Home I Thought I Was Becoming Immune to Tilt... Boy, Was I Wrong!

I Thought I Was Becoming Immune to Tilt... Boy, Was I Wrong!

A couple months ago, I noticed that I didn’t really get on tilt anymore. I play a lot of low-limit poker because, here in Seattle, mid-limit tables just aren’t always available. As we all know, suck-outs are the norm at low limit… however, I had gotten really good at shrugging these off, congratulating the player holding the winning cards, and continuing to play my game– secure in the knowledge that good play wins the money over time. (And besides, if the bad players didn’t drag a pot now and then they’d stop playing!)

Tonight, though… tilt. Lots of tilt. Tilt-a-riffic. It was the kind of tilt that legends are made of.

I’ve had a bad run the last few days with pocket aces. This is going to sound like an exaggeration, but I had lost literally 12 times in a row with a couple aces in my hand. (Not 12 hands in a row, I mean the last 12 times that I was dealt pocket aces I lost the hand on the turn or river.) This is just one of those things that isn’t supposed to happen, but there it was.

The 10th time I was a little frustrated (especially since I had flopped a set and was literally pouring chips into the pot trying to protect my hand, and the guy caught one of his four outs to make a strait on the river.) The 11th put me on a mild tilt, and by the 12th I was a goner. I started doing all the standard tilt activities… playing too many hands, chasing draws without proper pot odds, etc. You know the drill.

It wasn’t just the aces– I was constantly losing with sets, top-two pair, straits falling to flushes filled on the river, etc. I was doing my best to protect these hands, but the drunkards at the table were happy to cold-call 2 and 3 bets with even the weakest of hands/draws.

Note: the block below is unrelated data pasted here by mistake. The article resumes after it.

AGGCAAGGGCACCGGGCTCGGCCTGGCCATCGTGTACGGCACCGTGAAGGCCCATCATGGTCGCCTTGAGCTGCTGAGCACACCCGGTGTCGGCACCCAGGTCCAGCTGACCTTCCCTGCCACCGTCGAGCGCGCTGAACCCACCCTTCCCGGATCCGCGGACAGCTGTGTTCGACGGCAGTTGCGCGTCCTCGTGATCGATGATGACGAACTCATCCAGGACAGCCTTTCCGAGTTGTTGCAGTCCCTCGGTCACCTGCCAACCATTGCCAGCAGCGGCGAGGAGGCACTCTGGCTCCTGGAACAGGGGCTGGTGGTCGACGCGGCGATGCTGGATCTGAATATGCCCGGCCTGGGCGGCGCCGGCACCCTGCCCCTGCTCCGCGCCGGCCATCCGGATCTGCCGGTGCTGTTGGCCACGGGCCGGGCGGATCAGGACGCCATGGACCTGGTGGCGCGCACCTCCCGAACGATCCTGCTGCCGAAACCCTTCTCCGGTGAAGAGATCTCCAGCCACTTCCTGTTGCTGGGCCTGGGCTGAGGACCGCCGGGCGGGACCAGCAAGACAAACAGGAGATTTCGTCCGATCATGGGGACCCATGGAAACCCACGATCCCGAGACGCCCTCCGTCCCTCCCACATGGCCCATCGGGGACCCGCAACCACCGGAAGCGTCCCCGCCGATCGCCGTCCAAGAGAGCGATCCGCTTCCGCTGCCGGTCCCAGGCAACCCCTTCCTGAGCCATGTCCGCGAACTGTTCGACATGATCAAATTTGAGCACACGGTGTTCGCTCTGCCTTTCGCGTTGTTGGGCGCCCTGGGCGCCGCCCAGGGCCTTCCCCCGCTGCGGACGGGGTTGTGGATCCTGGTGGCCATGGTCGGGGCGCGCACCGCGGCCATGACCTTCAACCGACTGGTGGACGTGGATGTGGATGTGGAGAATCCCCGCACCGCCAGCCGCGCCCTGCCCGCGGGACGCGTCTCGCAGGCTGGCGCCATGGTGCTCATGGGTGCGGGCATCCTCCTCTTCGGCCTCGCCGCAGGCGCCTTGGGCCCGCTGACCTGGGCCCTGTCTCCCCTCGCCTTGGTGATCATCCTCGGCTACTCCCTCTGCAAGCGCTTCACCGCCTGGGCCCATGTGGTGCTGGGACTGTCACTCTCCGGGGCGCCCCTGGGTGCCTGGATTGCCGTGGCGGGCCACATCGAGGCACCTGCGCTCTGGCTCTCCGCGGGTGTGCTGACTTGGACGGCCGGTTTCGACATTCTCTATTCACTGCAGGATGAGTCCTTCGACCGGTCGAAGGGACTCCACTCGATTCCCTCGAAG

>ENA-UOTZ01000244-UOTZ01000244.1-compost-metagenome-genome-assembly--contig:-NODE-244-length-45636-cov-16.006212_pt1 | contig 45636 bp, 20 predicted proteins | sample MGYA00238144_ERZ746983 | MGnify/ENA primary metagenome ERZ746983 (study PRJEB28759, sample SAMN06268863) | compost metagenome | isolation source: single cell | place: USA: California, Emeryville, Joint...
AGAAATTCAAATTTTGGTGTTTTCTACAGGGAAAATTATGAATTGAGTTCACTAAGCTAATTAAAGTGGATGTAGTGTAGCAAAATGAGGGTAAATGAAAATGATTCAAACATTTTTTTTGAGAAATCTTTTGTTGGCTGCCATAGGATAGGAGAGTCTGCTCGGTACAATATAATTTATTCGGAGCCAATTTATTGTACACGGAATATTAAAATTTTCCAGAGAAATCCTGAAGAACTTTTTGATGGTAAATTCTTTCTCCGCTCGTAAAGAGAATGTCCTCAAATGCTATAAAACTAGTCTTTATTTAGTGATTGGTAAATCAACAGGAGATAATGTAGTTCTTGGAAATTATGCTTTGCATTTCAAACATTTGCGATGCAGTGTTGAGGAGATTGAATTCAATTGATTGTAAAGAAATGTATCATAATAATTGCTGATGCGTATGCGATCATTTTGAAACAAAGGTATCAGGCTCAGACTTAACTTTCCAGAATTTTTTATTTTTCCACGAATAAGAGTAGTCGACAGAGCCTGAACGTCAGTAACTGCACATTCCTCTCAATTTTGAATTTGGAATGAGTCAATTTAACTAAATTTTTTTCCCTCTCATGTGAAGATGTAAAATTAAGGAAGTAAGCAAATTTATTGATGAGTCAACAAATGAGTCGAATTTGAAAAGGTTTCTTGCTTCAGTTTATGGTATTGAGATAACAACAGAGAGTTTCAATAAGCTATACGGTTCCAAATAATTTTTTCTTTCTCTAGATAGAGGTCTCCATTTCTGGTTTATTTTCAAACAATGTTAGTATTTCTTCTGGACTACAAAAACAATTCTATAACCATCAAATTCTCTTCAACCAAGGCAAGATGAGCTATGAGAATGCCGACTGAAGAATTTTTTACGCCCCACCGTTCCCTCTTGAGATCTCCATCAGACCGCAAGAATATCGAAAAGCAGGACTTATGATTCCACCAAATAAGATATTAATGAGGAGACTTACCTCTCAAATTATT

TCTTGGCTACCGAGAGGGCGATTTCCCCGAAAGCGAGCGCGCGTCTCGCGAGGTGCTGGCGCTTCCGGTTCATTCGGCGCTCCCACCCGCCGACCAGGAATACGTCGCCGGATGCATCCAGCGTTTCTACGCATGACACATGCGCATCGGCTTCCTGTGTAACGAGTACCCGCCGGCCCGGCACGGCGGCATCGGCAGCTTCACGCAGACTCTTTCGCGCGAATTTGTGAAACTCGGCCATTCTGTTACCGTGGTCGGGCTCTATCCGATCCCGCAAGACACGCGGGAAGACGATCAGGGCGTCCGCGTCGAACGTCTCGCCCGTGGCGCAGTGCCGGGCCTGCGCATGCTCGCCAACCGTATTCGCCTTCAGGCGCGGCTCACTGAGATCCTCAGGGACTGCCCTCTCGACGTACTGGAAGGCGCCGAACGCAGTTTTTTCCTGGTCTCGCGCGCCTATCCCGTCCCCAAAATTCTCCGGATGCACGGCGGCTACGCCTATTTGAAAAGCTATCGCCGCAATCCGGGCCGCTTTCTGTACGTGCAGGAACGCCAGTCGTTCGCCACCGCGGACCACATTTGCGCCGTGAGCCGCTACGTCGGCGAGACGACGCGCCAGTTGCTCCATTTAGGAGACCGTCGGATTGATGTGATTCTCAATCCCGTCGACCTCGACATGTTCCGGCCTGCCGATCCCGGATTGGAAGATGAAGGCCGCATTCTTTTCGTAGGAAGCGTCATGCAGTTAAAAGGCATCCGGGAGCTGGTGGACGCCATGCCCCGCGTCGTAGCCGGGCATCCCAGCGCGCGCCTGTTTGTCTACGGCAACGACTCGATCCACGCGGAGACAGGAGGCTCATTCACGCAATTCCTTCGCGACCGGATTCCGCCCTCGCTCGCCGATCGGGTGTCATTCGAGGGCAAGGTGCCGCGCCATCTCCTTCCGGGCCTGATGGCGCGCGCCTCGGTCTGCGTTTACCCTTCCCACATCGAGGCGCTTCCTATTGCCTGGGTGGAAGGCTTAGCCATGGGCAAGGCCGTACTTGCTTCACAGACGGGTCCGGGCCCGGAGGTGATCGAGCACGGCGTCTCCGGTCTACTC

2 hours (and $400 in chips) later, I got up from the table for a bathroom break, and had a little conversation with myself…

Q: Why am I on tilt?
A: Because these jackasses keep catching their impossible 2 and 4 outers and runner-runners to beat my great hands.

Q: Is that really it?
A: No. I’m frustrated because I’m letting it bother me and knock me off my A game… and my play is getting worse and worse.

Q: Should I go home? Can I salvage the situation?
A: I think I can play right. I’ll try one more hour and see if I’m still not playing well I’ll head out.

I sat back down (I had only missed 2 early position hands!) and did my hour of playing my “A game.”

At the end of the hour, I had gone from being stuck $400 to being only about $120 behind. I was playing well (despite the occasional suck-out) and had overcome my tilt.

In the end, it was a +$240 session. I kept getting some lousy cards, and could tell a half dozen bad-beat stories that occurred during my late-night comeback… but I had overcome my tilt, and eked out a winning session. (Although my hourly rate sucked pretty bad– I was there for about 10 hours!)

This is the first time I’ve tilted off a lot of chips like that in months… and I’m not proud of it.

This post is licensed under CC BY 4.0 by the author.